Russian publicly-funded international TV network RT is opening calls for the new round of submissions for the Khaled Alkhateb International Memorial Awards for Best Journalism.
The award by the TV network first took place in 2018 to honor RT’s Arabic freelancer, Khaled Alkhateb, who died from hostile fire in 2017, while reporting from the Syrian frontline.
The award is given for best journalism from a conflict zone. The entry is open for war correspondents all over the world, regardless of nationality or professional affiliation.
“RT’s Khaled Alkhateb International Memorial Awards for Best Journalism from a Conflict Zone honor the brave work of those media professionals and organizations who strive to shed light on the complexities and ramifications of continuous war and armed conflict,” the awards’ official website says.
Traditionally, the award was given in two categories: ‘Best Video Journalism From a Conflict Zone’ and ‘Best Written Journalism From a Conflict Zone’. The two categories remain intact, however, this year saw the introduction of a new category: ‘Best Humanitarian Journalism: After the War’. Launched under the slogan of “stories that inspire and encourage,” the videos or written reports in this category are expected to tell stories of people affected by conflict, and cover the post-war recovery of communities, whether immediately following conflict, or dealing with long-standing issues of trauma, healing and reconciliation.
The Khaled Alkhateb Award is one of the most inclusive awards in the field, with applications accepted in any language and from any country. The award welcomes entries from freelance journalists, alternative media and independent journalistic platforms, as well as war correspondents who have an official affiliation with a publisher or even a global network.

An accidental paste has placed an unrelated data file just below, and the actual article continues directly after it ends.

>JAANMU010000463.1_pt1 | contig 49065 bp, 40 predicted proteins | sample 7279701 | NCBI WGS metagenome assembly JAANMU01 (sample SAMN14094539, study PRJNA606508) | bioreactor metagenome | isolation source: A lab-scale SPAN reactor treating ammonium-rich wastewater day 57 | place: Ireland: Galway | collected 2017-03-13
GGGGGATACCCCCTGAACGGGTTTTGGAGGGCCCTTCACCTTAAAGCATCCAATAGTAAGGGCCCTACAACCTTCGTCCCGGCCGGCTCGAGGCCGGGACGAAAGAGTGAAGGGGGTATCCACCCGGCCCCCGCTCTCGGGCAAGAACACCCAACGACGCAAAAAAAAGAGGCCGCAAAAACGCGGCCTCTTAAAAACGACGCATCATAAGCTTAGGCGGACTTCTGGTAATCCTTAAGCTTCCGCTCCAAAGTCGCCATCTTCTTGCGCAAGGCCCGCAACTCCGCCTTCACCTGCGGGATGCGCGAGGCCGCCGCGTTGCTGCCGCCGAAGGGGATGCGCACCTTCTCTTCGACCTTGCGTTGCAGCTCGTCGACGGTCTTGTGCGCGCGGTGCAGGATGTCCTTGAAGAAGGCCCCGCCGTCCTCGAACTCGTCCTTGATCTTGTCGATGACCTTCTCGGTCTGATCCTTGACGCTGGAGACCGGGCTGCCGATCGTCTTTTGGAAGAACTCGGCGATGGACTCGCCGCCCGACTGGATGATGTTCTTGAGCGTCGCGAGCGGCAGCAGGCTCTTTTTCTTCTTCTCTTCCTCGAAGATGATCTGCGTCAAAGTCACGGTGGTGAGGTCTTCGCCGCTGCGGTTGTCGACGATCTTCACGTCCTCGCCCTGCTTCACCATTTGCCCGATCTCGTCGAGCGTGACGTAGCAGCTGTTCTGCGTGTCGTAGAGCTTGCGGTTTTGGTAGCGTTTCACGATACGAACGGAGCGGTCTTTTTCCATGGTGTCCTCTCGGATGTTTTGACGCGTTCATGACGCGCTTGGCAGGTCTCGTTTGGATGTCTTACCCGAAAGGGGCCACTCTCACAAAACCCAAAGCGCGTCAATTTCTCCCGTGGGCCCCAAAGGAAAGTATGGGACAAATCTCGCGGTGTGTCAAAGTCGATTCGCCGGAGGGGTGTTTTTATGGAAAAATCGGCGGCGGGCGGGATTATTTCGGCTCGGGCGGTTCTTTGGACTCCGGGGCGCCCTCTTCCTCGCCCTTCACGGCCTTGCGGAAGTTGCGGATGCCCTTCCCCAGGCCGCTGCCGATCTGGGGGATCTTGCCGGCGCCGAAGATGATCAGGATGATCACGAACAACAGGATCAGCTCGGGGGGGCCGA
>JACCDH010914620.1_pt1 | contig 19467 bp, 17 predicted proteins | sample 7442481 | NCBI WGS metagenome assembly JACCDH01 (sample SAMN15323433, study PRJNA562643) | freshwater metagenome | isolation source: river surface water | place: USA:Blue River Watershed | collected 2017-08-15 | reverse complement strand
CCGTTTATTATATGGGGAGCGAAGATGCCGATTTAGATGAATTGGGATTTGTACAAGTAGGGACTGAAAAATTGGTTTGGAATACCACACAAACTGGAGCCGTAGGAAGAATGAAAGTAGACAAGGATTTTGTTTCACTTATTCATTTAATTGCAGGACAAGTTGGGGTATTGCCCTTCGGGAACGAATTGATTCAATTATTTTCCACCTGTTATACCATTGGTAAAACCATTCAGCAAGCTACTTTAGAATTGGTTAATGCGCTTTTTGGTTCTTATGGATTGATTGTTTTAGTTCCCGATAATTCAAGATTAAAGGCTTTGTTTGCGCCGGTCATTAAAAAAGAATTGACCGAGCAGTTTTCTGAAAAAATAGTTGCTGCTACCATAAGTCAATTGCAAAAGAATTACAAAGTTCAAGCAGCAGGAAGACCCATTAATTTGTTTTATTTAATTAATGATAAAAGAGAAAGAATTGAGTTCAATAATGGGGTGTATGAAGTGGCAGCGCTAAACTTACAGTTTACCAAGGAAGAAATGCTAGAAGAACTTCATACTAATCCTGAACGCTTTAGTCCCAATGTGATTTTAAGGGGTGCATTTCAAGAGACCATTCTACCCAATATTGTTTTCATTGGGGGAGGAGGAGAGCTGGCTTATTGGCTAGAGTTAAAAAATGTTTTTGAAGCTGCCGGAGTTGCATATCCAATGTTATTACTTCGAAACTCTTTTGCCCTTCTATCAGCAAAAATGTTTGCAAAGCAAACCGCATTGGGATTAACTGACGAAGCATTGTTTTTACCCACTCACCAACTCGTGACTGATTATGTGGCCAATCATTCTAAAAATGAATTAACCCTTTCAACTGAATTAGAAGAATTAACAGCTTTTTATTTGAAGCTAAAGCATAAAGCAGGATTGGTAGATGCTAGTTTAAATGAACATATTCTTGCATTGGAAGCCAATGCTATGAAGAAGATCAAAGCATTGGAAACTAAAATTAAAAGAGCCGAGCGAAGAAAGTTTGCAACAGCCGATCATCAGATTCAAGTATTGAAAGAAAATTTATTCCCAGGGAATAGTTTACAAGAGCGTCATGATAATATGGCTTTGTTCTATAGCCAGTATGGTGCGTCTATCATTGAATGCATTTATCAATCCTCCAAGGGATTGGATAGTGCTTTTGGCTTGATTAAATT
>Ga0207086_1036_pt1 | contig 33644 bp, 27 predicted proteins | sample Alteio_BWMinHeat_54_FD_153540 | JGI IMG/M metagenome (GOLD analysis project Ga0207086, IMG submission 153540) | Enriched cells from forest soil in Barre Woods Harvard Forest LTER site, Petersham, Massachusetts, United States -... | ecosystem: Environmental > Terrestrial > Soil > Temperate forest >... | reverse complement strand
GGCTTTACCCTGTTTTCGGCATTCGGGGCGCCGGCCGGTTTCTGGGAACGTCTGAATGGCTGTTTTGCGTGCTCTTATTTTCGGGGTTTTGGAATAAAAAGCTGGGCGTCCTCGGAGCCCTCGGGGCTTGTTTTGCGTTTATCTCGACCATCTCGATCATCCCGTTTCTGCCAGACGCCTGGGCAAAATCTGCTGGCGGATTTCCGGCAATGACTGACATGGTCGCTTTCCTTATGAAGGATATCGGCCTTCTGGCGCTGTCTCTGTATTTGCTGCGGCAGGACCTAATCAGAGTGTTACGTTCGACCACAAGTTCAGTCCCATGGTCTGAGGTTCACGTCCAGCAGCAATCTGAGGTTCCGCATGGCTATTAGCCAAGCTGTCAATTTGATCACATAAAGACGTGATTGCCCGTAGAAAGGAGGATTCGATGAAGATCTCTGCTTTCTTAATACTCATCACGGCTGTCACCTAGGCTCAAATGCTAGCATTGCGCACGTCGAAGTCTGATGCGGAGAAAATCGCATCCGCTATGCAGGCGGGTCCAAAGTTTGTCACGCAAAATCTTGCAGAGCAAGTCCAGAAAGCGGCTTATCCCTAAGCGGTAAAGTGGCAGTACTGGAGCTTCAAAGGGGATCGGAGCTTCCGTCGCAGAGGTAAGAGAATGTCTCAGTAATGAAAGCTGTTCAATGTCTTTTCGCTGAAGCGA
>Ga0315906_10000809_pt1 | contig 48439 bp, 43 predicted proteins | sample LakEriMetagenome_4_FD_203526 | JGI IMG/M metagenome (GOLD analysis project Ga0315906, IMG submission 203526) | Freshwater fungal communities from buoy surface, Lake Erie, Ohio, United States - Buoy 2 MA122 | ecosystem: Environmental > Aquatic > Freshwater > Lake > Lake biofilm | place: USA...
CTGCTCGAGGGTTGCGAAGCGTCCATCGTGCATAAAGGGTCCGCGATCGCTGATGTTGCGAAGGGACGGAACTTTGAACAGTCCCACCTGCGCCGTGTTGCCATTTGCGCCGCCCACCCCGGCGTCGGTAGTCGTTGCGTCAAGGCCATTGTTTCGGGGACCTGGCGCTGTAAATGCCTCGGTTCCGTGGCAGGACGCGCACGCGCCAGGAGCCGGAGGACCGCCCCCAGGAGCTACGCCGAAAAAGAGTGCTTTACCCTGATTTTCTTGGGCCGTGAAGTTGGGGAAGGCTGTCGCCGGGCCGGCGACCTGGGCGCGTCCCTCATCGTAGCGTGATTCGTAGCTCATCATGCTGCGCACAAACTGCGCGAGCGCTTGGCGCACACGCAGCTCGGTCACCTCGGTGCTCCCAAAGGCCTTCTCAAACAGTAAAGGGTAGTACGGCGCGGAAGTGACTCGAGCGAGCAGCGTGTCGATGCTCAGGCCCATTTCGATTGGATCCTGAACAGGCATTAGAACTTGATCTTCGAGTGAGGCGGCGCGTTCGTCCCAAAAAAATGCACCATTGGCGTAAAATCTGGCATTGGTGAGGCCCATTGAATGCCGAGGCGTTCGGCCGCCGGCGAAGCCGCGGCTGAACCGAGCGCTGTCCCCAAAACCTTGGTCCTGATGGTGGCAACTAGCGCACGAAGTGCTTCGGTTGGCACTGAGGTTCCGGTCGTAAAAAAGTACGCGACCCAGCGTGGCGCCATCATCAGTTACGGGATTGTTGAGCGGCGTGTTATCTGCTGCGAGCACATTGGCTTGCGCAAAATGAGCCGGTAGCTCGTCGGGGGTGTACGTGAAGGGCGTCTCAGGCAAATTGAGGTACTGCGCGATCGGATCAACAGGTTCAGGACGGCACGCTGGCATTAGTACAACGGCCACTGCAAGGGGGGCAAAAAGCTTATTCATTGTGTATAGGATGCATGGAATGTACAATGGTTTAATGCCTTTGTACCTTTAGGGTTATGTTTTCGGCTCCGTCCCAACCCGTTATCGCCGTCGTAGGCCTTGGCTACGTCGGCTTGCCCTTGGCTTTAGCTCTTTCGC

Click here for a detailed description of the rules and regulations.
The person behind the award’s origin is a freelance correspondent who died while covering the war in Syria as a freelance correspondent for RT Arabic. On July 30, 2017, Alkhateb was on duty with his cameraman, Muutaz Yaqoub, filming a skirmish between the Syrian army and what was later reported to be an ISIS unit.
“We came to the Eastern countryside of Homs […] with the army. It was a place of direct confrontation with ISIS. As we arrived, the army was ordered to deal with the terrorists facing us,” Yqoub said.
A video, filmed by a separate crew that was also present at the site when an enemy shell hit the group of journalists and military, shows how the events preceding the tragedy unfolded. At first, a Syrian government forces tank approached the journalists and fired a shell towards the enemy. The tank then fired another shell, raising columns of dust, blanketing the journalists on the ground.
“The tank fired and then pulled back. There was a lot of smoke afterward. I stepped back and switched off the camera,” said Yaqoub, who had been near the point of impact at the moment the enemy fired back, hitting the group of journalists near the Syrian army tank.
“I wasn’t sure what had happened or if I was wounded. I noticed blood on the camera” he said.
A shell hit a hillock, composed of large rocks. The fragments of the shell mixed with the stone debris, as they flew in all directions. When the dust settled, there were a number of wounded people. For Khaled Alkhateb, however, the wounds proved to be fatal, as he died on the spot.
The RT’s Memorial Awards were launched the following year to commemorate Khaled Alkhateb’s sacrifice and the dangerous job that war correspondents do in various war zones across the world.
The award comes with a monetary prize equivalent of 200,000 rubles which today is approximately $2,700.
Previously, the award has gone to journalists from all over the world, including Russia, Ireland, India, Singapore and Iraq, and for covering such stories as the war in Syria, life in an Afghan refugee camp in Iran and counter-terrorist efforts in the Philippines.
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